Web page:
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Sven
12-15-2013, 12:55 AM
I've ruined a lot of binding strips while attempting to bend them on the pipe. Last night I stumbled onto a solution that helped me avoid that. I was going to bend two strips so I wet them and put them on some brown artist's tape, the kind that goes sticky when you soak it in water. The purpose was just to keep them together, but they bent much more easily at the bout at which I started. So I put some tape on the inside of the waist as well, and managed to bend these fairly thick padauk strips without them cracking.

I think the tape worked in two ways but can't rule out a third. First, the tape kept the moisture in the wood longer. Second, the tape acted as a backing strip on the outside and strengthened the strips, much as a spring steel piece would. Third, I noticed some gunk oozing out of the wood. I can't say if this was oil from the wood or if the cellulose glue from the tape crept in. Anyway it worked and the tape was dead easy to scrape off before glueing.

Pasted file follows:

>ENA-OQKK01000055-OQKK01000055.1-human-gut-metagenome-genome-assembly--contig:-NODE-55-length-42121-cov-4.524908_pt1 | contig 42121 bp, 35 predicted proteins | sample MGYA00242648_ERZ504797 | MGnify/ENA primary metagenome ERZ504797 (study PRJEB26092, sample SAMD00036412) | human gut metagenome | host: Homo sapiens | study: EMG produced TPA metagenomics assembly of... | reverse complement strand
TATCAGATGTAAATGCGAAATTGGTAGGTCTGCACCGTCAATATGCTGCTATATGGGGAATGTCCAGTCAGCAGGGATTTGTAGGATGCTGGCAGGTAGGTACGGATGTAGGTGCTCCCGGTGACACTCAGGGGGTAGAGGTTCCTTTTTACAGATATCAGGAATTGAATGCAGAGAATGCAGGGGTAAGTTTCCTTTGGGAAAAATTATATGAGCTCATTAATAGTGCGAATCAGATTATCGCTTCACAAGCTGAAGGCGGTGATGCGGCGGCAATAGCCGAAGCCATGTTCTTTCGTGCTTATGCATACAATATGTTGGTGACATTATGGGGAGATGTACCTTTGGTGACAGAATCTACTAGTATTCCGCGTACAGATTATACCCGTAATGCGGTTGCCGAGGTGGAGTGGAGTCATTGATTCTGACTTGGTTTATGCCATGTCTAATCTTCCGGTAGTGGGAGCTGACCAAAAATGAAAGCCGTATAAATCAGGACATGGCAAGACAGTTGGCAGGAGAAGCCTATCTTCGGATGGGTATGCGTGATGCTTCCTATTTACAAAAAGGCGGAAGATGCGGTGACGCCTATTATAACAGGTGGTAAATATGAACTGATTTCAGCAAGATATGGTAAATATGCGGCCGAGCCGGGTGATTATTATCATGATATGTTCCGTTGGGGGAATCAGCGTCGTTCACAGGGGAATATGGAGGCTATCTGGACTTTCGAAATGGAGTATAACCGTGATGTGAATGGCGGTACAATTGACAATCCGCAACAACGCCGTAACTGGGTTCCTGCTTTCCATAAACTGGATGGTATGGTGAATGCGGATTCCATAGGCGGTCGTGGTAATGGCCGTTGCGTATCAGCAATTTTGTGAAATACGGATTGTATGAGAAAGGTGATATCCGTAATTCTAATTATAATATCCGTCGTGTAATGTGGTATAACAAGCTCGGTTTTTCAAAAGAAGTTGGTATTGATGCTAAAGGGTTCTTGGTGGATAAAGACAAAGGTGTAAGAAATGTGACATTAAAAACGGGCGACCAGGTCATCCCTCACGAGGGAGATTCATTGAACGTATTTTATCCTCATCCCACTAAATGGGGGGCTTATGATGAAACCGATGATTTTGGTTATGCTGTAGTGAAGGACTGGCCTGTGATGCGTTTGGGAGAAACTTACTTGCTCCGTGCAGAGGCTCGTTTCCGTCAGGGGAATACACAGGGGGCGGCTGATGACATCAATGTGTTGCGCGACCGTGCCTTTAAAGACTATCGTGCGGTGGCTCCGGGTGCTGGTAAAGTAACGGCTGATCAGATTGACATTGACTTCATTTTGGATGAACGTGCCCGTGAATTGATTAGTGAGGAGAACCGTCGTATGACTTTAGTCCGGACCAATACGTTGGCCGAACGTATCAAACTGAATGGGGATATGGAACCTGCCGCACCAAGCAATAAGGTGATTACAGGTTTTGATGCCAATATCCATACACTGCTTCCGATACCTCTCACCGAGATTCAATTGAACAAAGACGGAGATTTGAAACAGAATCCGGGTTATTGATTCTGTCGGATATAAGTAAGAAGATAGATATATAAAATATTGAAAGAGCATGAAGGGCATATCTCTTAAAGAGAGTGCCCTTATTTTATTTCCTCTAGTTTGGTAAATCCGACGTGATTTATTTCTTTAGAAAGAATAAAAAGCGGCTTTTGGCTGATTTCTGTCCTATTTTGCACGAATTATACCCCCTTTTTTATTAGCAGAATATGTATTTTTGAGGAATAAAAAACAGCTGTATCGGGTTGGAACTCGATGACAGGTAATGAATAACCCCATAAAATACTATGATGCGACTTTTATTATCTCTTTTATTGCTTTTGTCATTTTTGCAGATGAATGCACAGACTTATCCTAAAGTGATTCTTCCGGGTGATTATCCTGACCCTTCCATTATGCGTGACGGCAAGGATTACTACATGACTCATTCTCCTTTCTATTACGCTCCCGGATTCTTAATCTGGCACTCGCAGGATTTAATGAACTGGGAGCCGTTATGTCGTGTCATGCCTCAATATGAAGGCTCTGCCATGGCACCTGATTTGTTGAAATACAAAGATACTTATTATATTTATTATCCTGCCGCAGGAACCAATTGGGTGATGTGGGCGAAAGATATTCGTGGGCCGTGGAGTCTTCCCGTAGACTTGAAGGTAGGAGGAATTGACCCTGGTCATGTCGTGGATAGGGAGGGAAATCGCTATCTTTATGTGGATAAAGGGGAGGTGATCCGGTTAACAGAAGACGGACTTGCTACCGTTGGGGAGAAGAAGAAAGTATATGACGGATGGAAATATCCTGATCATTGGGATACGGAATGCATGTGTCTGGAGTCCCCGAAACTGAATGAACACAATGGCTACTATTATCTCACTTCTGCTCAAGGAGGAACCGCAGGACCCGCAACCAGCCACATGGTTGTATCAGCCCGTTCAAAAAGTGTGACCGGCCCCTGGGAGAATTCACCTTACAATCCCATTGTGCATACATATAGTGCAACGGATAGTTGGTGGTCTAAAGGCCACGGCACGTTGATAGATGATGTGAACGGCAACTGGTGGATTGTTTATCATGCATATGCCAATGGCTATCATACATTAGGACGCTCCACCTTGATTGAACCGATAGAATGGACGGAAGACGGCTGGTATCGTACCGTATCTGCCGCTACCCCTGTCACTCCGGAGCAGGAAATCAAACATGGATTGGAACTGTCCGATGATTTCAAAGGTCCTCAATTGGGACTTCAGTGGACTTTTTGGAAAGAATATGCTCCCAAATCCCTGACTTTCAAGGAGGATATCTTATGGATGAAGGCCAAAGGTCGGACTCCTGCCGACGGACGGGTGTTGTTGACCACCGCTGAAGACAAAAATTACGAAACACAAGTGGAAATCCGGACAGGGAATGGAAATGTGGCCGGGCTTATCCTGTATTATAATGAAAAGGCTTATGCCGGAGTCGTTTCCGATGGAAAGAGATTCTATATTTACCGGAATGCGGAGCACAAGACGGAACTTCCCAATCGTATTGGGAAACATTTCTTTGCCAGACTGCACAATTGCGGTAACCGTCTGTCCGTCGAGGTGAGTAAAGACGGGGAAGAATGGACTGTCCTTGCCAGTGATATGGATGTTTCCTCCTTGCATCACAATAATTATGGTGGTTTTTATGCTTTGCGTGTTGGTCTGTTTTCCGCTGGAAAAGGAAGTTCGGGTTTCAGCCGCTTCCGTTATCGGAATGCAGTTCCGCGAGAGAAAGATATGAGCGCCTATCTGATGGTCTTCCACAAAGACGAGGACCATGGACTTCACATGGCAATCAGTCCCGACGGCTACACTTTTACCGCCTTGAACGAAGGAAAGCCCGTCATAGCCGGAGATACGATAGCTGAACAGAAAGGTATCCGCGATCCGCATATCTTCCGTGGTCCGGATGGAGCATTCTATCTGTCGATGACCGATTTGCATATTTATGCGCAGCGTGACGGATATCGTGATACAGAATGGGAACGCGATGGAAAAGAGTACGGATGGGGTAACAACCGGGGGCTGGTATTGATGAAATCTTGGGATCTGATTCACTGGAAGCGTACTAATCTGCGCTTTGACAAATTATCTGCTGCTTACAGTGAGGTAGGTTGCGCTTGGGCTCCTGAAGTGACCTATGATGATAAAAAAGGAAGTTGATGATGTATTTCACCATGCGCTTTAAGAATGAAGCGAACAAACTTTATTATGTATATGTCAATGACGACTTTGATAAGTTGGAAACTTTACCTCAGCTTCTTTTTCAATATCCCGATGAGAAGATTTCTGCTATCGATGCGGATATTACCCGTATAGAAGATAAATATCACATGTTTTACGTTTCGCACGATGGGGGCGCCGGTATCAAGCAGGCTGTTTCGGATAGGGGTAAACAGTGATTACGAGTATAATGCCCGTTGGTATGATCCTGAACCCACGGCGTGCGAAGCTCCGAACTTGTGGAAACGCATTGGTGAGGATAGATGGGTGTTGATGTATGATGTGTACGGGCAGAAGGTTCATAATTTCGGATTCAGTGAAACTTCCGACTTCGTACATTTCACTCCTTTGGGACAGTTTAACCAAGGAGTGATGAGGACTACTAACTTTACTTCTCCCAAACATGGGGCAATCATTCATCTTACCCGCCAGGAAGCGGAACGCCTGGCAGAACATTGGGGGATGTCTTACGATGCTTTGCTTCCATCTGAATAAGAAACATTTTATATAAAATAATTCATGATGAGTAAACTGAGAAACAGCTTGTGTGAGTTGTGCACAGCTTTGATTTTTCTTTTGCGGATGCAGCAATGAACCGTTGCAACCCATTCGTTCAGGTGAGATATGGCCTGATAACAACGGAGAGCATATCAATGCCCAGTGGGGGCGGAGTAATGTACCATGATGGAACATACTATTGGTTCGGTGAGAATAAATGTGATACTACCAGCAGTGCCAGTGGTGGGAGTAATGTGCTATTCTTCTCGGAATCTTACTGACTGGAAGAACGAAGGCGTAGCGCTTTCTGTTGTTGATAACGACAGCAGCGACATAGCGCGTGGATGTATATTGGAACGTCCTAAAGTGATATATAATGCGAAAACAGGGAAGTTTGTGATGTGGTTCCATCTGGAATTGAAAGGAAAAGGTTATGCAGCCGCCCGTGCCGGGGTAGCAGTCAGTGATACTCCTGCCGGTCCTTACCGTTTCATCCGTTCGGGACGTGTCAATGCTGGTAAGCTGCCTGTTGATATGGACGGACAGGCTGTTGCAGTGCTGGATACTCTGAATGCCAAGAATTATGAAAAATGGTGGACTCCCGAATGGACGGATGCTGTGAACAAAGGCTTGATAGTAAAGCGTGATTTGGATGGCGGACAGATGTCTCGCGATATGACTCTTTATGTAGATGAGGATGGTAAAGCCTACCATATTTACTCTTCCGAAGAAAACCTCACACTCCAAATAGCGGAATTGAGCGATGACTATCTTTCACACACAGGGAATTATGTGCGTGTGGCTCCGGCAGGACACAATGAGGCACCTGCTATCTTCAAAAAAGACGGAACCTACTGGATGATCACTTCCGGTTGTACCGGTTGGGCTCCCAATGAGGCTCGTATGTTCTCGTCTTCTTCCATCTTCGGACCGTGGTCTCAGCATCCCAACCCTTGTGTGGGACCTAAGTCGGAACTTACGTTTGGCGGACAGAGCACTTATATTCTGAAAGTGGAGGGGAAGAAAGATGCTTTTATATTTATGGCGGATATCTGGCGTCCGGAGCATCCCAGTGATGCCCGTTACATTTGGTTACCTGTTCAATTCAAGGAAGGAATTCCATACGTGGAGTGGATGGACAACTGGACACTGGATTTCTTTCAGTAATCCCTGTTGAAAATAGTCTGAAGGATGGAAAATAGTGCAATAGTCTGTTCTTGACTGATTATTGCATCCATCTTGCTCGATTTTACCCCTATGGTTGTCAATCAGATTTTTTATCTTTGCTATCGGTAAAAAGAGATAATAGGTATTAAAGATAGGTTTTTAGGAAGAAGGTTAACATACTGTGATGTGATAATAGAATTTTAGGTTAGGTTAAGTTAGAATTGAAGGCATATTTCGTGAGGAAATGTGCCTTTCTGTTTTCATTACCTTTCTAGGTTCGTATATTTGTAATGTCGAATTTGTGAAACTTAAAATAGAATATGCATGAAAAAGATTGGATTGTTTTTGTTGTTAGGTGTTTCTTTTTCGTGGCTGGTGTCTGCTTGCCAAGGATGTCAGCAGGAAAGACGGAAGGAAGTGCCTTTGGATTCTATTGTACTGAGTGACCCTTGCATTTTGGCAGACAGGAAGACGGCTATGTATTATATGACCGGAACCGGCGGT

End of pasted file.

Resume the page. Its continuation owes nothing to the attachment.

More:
Some pics in this link, but not necessarily more info:

http://www.argapa.blogspot.se/2013/12/facing-my-fears-of-binding.html

So if you crack binding, get the paper tape out.

Gary Gill
12-15-2013, 01:27 AM
I am currently binding a couple of my pear shape tenors. The bodies are cherry with spruce tops. The bindings are maple. I used the side bender to form the bindings. The first set cracked at the small radius. Second and third sets formed fine. Binding is more challenging than I expected.

jcalkin
12-15-2013, 03:00 AM